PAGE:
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History and traditions of the Maoris of the West Coast, North Island of New Zealand, prior to 1840

Ati-Awa Return to Taranaki, 1823

Ati-Awa Return to Taranaki, 1823.

The Ati-Awa people, who had up to this time been assisting Ngati-Toa in their war against Mua-upoko, now felt that their presence was not so necessary, seeing that Kapiti Island had been secured; they therefore decided to return to their homes. There were other reasons actuating them also; they felt the overbearing conduct of Te Rau-paraha, who merely used them as auxiliaries to secure his own ends, and, moreover, the news had come through that Waikato was preparing another formidable expedition against Taranaki in order to wreak vengeance on the Ati-Awa people, who had defeated them in the battle of Te Motu-nui. Accordingly, Te Puoho and his Ngati-Tama people, Rere-tawhangawhanga and the Manu-korihi people, besides others, returned to their homes at Waitara and other places, leaving only a comparatively few of their tribesmen with Te Rau-paraha, who was thus very much reduced in fighting strength. So far as can be ascertained, they returned to Taranaki early in 1823.

Some of Ngati-Toa, however, still continued to dwell at Ohau, after Te Rau-paraha had removed to Kapiti Island. Nor did Ngati-Toa forget the massacre of Papa-i-tonga, for Mua-opoko were still attacked wherever they could be found, and a great slaughter took place at Pae-kakariki, where the refugees from the former place and Horowhenua had gathered. Here Mua-upoko again suffered a severe defeat, numbers of them being slain; "the conquerors," says Mr. Travers, "remaining in possession of the pa for two months for the purpose of devouring the bodies and stores of provisions found there."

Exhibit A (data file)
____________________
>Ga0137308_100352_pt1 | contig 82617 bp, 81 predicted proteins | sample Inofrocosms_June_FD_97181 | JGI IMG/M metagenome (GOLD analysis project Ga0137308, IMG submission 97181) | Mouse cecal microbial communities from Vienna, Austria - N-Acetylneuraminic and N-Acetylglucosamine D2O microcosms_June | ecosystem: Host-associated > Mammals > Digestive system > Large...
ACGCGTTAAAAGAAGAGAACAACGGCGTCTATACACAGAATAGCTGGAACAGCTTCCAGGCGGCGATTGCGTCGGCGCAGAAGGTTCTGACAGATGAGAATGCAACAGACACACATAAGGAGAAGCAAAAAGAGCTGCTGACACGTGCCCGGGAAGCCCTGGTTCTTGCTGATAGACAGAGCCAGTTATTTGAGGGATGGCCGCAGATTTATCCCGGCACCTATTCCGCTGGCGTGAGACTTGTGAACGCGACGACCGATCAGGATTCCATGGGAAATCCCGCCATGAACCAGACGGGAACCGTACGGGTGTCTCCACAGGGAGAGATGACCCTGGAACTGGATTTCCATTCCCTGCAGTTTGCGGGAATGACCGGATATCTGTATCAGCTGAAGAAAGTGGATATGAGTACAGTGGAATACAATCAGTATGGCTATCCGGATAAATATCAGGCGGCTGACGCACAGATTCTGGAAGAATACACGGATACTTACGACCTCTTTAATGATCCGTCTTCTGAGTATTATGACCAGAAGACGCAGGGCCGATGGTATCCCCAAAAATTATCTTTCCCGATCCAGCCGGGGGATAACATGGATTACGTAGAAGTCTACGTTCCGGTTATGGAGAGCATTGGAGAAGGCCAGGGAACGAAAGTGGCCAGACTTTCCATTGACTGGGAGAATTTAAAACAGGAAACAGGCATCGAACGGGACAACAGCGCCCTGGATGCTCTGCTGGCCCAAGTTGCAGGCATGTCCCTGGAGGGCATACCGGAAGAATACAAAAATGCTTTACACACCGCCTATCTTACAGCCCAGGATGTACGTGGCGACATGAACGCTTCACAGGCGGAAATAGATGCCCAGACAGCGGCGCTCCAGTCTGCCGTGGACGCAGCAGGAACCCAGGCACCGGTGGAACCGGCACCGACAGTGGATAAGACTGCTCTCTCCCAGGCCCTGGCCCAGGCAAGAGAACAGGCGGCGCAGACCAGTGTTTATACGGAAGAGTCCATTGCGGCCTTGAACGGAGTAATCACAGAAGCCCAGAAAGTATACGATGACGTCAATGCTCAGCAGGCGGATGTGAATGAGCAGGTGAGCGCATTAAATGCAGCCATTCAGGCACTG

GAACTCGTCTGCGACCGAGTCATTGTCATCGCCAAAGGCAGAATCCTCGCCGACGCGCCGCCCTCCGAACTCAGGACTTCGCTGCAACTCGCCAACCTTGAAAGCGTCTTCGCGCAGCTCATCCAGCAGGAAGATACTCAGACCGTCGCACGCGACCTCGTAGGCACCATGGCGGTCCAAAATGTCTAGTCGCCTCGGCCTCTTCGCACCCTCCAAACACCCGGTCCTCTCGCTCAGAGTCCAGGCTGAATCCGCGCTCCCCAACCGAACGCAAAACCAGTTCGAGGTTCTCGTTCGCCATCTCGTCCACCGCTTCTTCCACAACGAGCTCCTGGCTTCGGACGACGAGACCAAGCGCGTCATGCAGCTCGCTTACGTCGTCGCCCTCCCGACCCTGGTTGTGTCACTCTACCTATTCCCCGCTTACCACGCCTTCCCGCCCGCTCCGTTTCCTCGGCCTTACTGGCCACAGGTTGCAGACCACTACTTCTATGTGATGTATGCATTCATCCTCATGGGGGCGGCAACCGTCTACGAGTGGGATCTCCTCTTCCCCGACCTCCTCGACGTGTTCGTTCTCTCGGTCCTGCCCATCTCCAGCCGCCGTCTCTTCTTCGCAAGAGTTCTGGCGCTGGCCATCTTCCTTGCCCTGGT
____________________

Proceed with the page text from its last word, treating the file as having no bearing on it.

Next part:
Whilst here, Ngati-Toa were suddenly attacked by a party of Ngati-Kahu-nguru of Wai-rarapa and Ngati-Ira of Port Nicholson; Ngati-Toa suffering a reverse, having to retreat on Wai-kanae.

"This event," says Mr. Travers, "coupled with the threatening attitude assumed by that powerful tribe, and the fact that the Mua-upoko, Rangi-tane, and Ngati-Apx were/again collecting in the vicinity of their former settlements, determined Te Rau-paraha to abandon the mainland and to withdraw the whole of his people to page 394Kapiti until he could obtain the assistance (which he still confidently expected) of his kindred of Taupo and Maunga-tautari (Ngati-Rau-kawa)."